He identified five particular problems: (1) the failure of the animal movement to reach out to become connected with other progressive social causes; (2) the use of sexism supposedly to promote animal rights; (3) the partnership that has, in effect, developed between the large animal organizations and institutional exploiters; (4) the promotion of “happy” meat and animal products; and (5) the general lack of strategy.

Schonfeld ends his essay:

Animal activists have not been asking themselves the difficult questions, and organisational self-promotion stunts substitute for the less glamorous work of figuring out how to help each of us change the way we live. Much noise, little change. Perhaps it’s time to reverse that.

I end this essay with three thoughts:

First, Schonfeld is probably already being bombarded by the large animal welfare organizations and their followers who are criticizing him for daring to criticize the tactics of the large groups. We all know that to express any disagreement with the tactics of the large groups, or even to request debate about those tactics, is to invite recrimination and accusations of being “divisive” and “not caring about the animals.” Drop Schonfeld a line at [email protected] to tell him that you appreciate that he had the courage to raise these issues.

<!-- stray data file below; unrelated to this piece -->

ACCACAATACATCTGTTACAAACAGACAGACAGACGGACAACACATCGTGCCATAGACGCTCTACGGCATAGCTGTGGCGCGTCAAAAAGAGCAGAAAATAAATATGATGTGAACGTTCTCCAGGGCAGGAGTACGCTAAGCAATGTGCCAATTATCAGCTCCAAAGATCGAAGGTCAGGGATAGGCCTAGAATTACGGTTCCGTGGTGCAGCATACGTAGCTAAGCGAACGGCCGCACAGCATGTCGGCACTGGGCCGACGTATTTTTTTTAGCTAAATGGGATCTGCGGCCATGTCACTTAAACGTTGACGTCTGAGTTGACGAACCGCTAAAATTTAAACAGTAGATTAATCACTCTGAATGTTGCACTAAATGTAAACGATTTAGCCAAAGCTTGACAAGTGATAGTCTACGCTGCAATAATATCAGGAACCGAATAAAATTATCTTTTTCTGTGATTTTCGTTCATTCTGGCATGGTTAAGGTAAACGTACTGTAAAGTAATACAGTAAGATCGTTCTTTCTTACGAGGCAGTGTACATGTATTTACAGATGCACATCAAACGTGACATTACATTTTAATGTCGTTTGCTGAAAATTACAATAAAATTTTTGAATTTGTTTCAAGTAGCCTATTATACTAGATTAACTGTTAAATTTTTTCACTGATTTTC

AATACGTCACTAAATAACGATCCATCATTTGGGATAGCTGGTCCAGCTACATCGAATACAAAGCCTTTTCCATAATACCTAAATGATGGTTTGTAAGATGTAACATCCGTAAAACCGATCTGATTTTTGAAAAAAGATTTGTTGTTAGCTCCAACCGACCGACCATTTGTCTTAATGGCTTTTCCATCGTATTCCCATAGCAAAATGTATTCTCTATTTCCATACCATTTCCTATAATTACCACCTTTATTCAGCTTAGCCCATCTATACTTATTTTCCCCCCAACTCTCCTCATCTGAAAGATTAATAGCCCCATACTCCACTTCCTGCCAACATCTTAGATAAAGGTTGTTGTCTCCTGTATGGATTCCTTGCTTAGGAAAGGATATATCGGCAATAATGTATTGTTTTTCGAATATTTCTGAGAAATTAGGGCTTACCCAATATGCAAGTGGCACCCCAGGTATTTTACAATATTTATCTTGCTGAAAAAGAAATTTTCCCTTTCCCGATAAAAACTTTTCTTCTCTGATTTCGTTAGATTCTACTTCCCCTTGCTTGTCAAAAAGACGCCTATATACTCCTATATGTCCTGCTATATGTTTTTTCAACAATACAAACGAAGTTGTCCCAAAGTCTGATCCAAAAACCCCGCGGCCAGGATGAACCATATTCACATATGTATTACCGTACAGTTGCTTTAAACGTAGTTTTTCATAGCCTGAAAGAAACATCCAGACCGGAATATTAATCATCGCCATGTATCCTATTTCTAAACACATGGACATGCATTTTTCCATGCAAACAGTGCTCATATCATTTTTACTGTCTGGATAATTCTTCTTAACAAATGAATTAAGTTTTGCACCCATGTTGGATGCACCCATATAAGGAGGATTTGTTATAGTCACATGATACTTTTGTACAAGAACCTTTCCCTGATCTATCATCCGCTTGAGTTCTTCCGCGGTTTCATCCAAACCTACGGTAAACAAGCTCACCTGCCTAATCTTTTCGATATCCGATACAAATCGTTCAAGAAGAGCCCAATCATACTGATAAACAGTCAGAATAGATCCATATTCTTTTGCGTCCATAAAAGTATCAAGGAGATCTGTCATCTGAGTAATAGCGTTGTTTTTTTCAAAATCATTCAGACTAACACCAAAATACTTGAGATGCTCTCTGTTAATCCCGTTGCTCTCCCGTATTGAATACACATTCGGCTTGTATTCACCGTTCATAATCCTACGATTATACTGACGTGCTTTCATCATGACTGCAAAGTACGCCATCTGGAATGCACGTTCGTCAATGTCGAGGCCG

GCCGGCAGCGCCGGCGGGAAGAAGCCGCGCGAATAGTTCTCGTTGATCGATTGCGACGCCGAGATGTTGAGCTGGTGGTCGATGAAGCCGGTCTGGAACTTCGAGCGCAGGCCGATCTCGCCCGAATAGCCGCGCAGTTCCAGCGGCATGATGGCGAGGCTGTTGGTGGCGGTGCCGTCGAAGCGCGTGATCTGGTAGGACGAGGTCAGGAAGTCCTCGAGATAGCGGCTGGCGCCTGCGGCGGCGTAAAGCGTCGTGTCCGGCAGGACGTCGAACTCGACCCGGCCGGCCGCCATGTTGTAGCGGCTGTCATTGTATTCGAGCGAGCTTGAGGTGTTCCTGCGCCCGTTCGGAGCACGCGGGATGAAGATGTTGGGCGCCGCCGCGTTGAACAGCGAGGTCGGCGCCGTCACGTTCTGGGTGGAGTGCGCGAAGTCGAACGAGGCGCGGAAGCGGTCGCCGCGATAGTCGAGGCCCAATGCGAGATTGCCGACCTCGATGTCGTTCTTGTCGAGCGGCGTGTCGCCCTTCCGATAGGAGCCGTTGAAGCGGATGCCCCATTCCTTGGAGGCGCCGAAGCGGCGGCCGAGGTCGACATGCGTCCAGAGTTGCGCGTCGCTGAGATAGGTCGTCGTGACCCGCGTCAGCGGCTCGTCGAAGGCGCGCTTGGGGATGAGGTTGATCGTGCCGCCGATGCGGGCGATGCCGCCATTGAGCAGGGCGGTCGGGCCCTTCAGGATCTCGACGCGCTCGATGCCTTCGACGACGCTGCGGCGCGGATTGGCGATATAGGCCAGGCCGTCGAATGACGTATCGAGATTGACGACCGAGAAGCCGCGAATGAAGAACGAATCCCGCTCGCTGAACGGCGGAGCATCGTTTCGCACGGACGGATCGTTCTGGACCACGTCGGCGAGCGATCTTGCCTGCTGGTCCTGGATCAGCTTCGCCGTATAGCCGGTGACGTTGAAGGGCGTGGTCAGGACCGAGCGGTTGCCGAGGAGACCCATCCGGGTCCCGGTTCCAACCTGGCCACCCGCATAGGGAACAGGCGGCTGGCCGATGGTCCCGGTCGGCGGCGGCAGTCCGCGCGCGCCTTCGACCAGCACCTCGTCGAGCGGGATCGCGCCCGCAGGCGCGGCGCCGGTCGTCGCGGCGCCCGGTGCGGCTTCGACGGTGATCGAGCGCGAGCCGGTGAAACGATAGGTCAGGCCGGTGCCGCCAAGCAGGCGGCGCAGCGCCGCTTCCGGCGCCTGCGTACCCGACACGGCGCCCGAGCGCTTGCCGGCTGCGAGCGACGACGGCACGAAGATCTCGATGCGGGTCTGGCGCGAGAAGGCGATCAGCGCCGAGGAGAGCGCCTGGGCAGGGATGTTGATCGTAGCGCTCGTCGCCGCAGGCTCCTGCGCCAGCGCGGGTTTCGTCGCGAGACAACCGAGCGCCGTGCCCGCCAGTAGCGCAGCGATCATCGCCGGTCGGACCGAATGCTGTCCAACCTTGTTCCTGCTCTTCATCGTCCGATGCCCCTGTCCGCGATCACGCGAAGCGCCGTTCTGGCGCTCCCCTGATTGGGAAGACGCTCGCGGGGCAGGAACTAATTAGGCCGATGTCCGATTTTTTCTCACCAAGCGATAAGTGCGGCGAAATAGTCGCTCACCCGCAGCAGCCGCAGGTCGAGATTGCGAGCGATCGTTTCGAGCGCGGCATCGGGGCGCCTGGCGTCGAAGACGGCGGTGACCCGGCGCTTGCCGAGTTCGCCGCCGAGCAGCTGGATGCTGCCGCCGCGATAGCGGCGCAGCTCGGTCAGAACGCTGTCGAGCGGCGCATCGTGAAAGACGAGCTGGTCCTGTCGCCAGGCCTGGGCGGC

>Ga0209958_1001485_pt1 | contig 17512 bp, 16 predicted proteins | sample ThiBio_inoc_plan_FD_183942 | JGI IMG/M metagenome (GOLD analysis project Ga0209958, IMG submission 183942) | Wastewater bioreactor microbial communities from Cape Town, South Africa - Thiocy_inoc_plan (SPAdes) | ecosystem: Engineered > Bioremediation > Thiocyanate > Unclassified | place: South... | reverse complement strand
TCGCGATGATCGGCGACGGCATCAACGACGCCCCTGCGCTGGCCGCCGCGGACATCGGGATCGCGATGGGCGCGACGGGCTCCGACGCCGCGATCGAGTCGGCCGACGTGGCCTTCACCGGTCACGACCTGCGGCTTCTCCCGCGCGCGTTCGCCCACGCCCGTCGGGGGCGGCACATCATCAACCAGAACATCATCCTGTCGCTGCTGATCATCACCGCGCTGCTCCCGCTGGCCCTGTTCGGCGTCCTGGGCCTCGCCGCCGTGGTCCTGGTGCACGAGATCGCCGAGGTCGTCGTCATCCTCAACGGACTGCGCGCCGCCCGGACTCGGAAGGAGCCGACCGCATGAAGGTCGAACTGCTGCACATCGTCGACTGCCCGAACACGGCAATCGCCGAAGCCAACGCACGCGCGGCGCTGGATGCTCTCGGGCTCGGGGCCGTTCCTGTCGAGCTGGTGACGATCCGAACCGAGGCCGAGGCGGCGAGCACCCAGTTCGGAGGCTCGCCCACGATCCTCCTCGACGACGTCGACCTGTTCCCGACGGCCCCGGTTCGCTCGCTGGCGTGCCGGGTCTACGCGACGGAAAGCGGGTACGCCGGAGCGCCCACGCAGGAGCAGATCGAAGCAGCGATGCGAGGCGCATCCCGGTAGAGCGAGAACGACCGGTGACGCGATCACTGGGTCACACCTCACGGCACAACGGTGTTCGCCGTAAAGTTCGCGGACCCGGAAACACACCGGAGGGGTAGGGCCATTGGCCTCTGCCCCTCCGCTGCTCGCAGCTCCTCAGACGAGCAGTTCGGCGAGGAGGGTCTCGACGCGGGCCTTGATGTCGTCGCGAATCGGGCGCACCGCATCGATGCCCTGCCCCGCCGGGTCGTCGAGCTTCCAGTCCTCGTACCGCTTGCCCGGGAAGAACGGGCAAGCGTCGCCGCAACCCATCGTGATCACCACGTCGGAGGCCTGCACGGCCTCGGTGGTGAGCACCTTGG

Also, leave an intelligent comment on the Guardian site. Many of the comments presently posted are doing nothing to provoke debate and discussion.

Second, today, the day that Schonfeld’s essay appeared in the U.K., is Martin Luther King Day in the United States. Unfortunately, there is still a great deal of racism here and everywhere and today (and everyday), we should reflect on ways to better achieve equality in our world. To connect the ideas in Schonfeld’s essay with MLK day, ask yourself: would Martin Luther King have promoted a campaign, “I’d rather go naked than sit in the back of the bus?” No, of course not.

Third, remember: THE WORLD IS VEGAN! If you want it.

Gary L. Francione
©2010 Gary L. Francione

Commercializing THE WORLD IS VEGAN! If you want it.

Dear Colleagues: